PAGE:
Christmas Trees Past, Present and Patents
It’s the most wonderful time of the year, and millions of Christmas trees are being harvested and sold across the U.S. This year, more than 80% of homes will celebrate the holidays by the light of their trees; 25 million of these trees are farm-grown, an industry that generates just over a billion dollars on average each year. However, artificial trees are becoming more and more popular. First appearing in Germany in the late 1800s, artificial Christmas trees were originally made of metal wire and green-dyed goose feathers. The first patent for an artificial Christmas tree didn’t seem to appear until 1911, and covers the design for a “trunk and branches formed of suitably twisted wires which are covered and arranged to simulate the branches of a natural tree.”
In 1926, a patent was issued for an artificial Christmas tree composed of multiple “exchangeable branch sections…with a plurality of trunk engaging elements adapted to receive and hold the branches…simulating the branches of a fir tree.” Fast forward to 1973, when a patent for one of the first fiber-optic Christmas trees was issued, taking “advantage of the lighting effect of a pin point-like spray of lights.” This unique, illuminated version of the standard tree is still used by some today. For those truly seeking something untraditional, though, there is: An edible version of the Christmas tree, patented by Gunter Schmidt in 1984,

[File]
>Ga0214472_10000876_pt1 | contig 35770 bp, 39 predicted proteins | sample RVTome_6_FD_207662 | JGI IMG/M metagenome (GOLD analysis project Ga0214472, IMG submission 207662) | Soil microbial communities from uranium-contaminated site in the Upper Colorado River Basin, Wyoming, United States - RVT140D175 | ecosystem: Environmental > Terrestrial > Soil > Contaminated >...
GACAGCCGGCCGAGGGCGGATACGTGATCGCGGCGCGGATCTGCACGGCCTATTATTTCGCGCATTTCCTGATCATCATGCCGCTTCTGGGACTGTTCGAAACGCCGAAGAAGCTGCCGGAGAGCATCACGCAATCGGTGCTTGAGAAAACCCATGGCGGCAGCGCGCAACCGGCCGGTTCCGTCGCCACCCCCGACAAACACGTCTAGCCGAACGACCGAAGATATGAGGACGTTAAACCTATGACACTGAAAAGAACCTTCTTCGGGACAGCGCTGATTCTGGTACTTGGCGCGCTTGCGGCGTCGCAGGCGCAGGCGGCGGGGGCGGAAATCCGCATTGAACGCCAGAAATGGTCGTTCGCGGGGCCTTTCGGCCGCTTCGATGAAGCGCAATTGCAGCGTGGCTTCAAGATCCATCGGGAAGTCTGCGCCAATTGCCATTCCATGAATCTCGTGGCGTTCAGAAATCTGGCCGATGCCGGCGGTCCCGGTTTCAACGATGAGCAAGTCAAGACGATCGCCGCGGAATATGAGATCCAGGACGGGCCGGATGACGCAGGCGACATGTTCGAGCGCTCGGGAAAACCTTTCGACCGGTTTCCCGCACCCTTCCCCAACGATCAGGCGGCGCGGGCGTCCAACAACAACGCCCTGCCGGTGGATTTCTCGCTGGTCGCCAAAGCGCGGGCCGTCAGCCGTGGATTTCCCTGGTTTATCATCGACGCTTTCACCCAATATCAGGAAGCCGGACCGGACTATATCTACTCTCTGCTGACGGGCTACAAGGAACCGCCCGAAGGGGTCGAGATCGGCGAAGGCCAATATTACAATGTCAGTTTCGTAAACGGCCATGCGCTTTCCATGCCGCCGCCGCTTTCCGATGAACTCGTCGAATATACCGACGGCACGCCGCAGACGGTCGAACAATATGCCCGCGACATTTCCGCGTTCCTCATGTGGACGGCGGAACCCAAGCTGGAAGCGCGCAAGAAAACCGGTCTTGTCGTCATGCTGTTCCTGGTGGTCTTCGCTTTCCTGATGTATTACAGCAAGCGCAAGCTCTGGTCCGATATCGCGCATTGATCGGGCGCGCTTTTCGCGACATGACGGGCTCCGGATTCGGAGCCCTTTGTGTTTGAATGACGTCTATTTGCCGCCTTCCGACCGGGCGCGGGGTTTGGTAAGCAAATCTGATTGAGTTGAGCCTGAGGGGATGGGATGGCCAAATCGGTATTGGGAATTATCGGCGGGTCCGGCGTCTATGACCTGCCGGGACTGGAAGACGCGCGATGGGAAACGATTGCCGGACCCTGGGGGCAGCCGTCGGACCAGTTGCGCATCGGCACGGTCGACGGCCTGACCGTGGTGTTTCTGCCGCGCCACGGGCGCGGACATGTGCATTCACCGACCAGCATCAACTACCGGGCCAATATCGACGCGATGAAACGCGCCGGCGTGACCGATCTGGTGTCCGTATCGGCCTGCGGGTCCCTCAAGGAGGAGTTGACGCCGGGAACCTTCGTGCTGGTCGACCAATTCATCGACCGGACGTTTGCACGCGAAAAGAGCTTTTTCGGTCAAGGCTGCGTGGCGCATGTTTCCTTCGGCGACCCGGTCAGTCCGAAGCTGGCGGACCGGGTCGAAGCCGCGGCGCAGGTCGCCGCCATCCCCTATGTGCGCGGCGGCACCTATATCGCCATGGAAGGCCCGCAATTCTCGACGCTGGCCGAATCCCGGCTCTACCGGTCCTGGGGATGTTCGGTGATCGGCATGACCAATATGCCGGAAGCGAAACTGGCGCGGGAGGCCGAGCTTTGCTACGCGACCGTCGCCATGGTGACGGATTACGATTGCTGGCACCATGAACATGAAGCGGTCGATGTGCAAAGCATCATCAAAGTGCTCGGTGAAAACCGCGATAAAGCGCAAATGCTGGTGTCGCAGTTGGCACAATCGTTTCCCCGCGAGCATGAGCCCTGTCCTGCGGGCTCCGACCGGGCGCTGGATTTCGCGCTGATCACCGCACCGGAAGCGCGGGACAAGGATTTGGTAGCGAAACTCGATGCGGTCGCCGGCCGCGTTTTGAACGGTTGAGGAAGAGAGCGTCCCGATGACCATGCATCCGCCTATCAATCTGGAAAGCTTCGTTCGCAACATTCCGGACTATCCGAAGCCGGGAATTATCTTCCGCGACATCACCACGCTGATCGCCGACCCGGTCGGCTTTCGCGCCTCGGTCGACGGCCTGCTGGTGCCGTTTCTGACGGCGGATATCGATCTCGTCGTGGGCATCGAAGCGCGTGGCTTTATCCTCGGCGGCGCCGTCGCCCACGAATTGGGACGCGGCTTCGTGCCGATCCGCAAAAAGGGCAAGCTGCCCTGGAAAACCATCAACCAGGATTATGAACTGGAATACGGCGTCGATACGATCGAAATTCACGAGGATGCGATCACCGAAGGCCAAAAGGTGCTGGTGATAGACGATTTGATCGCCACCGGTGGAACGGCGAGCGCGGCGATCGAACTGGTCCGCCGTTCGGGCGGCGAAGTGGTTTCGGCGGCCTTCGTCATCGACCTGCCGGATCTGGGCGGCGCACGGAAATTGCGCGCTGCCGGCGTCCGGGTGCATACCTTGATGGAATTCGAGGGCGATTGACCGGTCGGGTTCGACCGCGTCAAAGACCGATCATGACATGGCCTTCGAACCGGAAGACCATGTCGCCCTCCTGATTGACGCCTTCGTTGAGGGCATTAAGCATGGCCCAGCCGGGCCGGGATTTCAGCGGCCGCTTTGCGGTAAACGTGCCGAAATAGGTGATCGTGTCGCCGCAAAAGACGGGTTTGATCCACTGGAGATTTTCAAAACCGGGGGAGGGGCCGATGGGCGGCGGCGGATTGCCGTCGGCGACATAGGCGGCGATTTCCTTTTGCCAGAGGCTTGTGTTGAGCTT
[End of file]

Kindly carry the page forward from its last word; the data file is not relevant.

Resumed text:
and, for mixed faith families, the Menorah Tree patented in 1973 by Roland Auclair.
Know of any other unique tree patents? Share them with us here!